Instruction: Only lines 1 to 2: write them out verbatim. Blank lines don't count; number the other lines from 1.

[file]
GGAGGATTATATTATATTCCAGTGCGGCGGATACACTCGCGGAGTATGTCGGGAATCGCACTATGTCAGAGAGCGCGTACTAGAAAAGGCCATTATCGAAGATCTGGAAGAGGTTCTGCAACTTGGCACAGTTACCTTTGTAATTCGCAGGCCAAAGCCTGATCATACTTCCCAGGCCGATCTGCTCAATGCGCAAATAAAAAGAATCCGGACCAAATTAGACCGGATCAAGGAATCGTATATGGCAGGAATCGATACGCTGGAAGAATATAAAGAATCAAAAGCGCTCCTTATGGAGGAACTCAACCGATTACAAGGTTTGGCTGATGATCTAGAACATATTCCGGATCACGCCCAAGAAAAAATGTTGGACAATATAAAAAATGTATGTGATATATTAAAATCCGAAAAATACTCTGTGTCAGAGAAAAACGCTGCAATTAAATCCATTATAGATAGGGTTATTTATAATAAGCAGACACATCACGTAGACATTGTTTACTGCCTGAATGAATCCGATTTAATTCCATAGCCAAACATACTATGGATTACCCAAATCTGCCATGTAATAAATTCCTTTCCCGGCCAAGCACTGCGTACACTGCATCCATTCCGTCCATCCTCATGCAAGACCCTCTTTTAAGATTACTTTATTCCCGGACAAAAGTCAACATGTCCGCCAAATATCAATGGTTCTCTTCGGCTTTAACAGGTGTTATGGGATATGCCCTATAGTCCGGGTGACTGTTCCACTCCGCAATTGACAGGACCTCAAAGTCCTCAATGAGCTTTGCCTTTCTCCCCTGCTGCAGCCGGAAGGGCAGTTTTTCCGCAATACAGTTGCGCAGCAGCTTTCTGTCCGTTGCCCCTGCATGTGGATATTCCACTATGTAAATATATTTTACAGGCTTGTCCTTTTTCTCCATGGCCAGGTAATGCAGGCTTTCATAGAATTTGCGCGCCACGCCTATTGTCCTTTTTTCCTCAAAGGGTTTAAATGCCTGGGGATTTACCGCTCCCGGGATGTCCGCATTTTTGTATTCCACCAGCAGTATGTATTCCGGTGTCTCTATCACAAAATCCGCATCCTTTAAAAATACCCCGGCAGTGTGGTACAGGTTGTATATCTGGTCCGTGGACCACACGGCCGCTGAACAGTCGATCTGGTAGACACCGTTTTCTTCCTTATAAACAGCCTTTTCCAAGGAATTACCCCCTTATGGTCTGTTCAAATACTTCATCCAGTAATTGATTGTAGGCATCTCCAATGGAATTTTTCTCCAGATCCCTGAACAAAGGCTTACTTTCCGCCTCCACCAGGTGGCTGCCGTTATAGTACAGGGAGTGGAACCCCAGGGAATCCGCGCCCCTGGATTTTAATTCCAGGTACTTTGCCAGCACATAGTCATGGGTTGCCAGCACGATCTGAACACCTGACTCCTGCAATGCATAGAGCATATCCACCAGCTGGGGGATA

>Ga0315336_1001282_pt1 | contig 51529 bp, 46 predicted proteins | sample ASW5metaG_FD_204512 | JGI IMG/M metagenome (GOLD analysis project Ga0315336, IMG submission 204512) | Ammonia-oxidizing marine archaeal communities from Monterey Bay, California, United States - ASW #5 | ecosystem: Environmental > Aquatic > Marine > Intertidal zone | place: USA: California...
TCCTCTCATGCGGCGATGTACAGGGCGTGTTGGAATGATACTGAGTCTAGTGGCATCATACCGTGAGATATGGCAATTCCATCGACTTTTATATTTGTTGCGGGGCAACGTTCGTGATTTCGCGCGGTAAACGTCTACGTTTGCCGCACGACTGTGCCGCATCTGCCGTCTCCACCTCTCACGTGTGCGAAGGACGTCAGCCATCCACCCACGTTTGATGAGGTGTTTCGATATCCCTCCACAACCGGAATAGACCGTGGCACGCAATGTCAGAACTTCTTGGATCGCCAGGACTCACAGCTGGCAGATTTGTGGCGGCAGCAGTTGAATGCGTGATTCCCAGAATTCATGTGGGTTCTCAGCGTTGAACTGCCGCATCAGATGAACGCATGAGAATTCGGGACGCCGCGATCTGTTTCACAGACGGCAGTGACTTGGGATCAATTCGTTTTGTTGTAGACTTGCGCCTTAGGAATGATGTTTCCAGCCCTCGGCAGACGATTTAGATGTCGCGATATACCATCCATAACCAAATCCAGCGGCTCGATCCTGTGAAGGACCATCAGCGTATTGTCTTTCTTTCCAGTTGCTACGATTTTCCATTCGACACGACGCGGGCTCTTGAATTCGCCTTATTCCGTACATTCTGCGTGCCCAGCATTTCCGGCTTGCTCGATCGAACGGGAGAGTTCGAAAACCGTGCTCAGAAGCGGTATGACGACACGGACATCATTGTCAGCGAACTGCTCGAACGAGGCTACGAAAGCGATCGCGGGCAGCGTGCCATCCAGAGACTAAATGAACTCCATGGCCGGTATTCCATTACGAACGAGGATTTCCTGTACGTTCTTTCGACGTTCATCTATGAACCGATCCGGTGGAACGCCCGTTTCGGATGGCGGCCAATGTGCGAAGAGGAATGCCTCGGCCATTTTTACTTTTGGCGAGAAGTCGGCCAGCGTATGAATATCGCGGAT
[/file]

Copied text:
GGAGGATTATATTATATTCCAGTGCGGCGGATACACTCGCGGAGTATGTCGGGAATCGCACTATGTCAGAGAGCGCGTACTAGAAAAGGCCATTATCGAAGATCTGGAAGAGGTTCTGCAACTTGGCACAGTTACCTTTGTAATTCGCAGGCCAAAGCCTGATCATACTTCCCAGGCCGATCTGCTCAATGCGCAAATAAAAAGAATCCGGACCAAATTAGACCGGATCAAGGAATCGTATATGGCAGGAATCGATACGCTGGAAGAATATAAAGAATCAAAAGCGCTCCTTATGGAGGAACTCAACCGATTACAAGGTTTGGCTGATGATCTAGAACATATTCCGGATCACGCCCAAGAAAAAATGTTGGACAATATAAAAAATGTATGTGATATATTAAAATCCGAAAAATACTCTGTGTCAGAGAAAAACGCTGCAATTAAATCCATTATAGATAGGGTTATTTATAATAAGCAGACACATCACGTAGACATTGTTTACTGCCTGAATGAATCCGATTTAATTCCATAGCCAAACATACTATGGATTACCCAAATCTGCCATGTAATAAATTCCTTTCCCGGCCAAGCACTGCGTACACTGCATCCATTCCGTCCATCCTCATGCAAGACCCTCTTTTAAGATTACTTTATTCCCGGACAAAAGTCAACATGTCCGCCAAATATCAATGGTTCTCTTCGGCTTTAACAGGTGTTATGGGATATGCCCTATAGTCCGGGTGACTGTTCCACTCCGCAATTGACAGGACCTCAAAGTCCTCAATGAGCTTTGCCTTTCTCCCCTGCTGCAGCCGGAAGGGCAGTTTTTCCGCAATACAGTTGCGCAGCAGCTTTCTGTCCGTTGCCCCTGCATGTGGATATTCCACTATGTAAATATATTTTACAGGCTTGTCCTTTTTCTCCATGGCCAGGTAATGCAGGCTTTCATAGAATTTGCGCGCCACGCCTATTGTCCTTTTTTCCTCAAAGGGTTTAAATGCCTGGGGATTTACCGCTCCCGGGATGTCCGCATTTTTGTATTCCACCAGCAGTATGTATTCCGGTGTCTCTATCACAAAATCCGCATCCTTTAAAAATACCCCGGCAGTGTGGTACAGGTTGTATATCTGGTCCGTGGACCACACGGCCGCTGAACAGTCGATCTGGTAGACACCGTTTTCTTCCTTATAAACAGCCTTTTCCAAGGAATTACCCCCTTATGGTCTGTTCAAATACTTCATCCAGTAATTGATTGTAGGCATCTCCAATGGAATTTTTCTCCAGATCCCTGAACAAAGGCTTACTTTCCGCCTCCACCAGGTGGCTGCCGTTATAGTACAGGGAGTGGAACCCCAGGGAATCCGCGCCCCTGGATTTTAATTCCAGGTACTTTGCCAGCACATAGTCATGGGTTGCCAGCACGATCTGAACACCTGACTCCTGCAATGCATAGAGCATATCCACCAGCTGGGGGATA

>Ga0315336_1001282_pt1 | contig 51529 bp, 46 predicted proteins | sample ASW5metaG_FD_204512 | JGI IMG/M metagenome (GOLD analysis project Ga0315336, IMG submission 204512) | Ammonia-oxidizing marine archaeal communities from Monterey Bay, California, United States - ASW #5 | ecosystem: Environmental > Aquatic > Marine > Intertidal zone | place: USA: California...